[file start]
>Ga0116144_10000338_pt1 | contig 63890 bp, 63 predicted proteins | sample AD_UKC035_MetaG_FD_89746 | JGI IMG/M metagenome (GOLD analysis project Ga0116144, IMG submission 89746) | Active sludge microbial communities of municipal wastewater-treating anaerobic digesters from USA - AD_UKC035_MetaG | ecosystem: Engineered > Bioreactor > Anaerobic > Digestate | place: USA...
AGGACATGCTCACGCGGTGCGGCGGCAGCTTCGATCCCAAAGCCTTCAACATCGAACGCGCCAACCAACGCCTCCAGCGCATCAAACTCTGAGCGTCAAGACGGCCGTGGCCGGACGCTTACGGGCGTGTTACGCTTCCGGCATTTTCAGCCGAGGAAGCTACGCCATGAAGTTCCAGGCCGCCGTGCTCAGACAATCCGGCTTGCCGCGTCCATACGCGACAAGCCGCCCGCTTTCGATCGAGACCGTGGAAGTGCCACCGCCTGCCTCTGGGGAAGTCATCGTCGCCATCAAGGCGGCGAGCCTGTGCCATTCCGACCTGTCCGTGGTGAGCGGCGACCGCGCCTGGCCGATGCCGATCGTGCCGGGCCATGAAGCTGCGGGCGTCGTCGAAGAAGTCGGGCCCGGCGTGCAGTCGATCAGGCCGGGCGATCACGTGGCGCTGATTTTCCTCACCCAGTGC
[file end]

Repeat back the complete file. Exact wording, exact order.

>Ga0116144_10000338_pt1 | contig 63890 bp, 63 predicted proteins | sample AD_UKC035_MetaG_FD_89746 | JGI IMG/M metagenome (GOLD analysis project Ga0116144, IMG submission 89746) | Active sludge microbial communities of municipal wastewater-treating anaerobic digesters from USA - AD_UKC035_MetaG | ecosystem: Engineered > Bioreactor > Anaerobic > Digestate | place: USA...
AGGACATGCTCACGCGGTGCGGCGGCAGCTTCGATCCCAAAGCCTTCAACATCGAACGCGCCAACCAACGCCTCCAGCGCATCAAACTCTGAGCGTCAAGACGGCCGTGGCCGGACGCTTACGGGCGTGTTACGCTTCCGGCATTTTCAGCCGAGGAAGCTACGCCATGAAGTTCCAGGCCGCCGTGCTCAGACAATCCGGCTTGCCGCGTCCATACGCGACAAGCCGCCCGCTTTCGATCGAGACCGTGGAAGTGCCACCGCCTGCCTCTGGGGAAGTCATCGTCGCCATCAAGGCGGCGAGCCTGTGCCATTCCGACCTGTCCGTGGTGAGCGGCGACCGCGCCTGGCCGATGCCGATCGTGCCGGGCCATGAAGCTGCGGGCGTCGTCGAAGAAGTCGGGCCCGGCGTGCAGTCGATCAGGCCGGGCGATCACGTGGCGCTGATTTTCCTCACCCAGTGC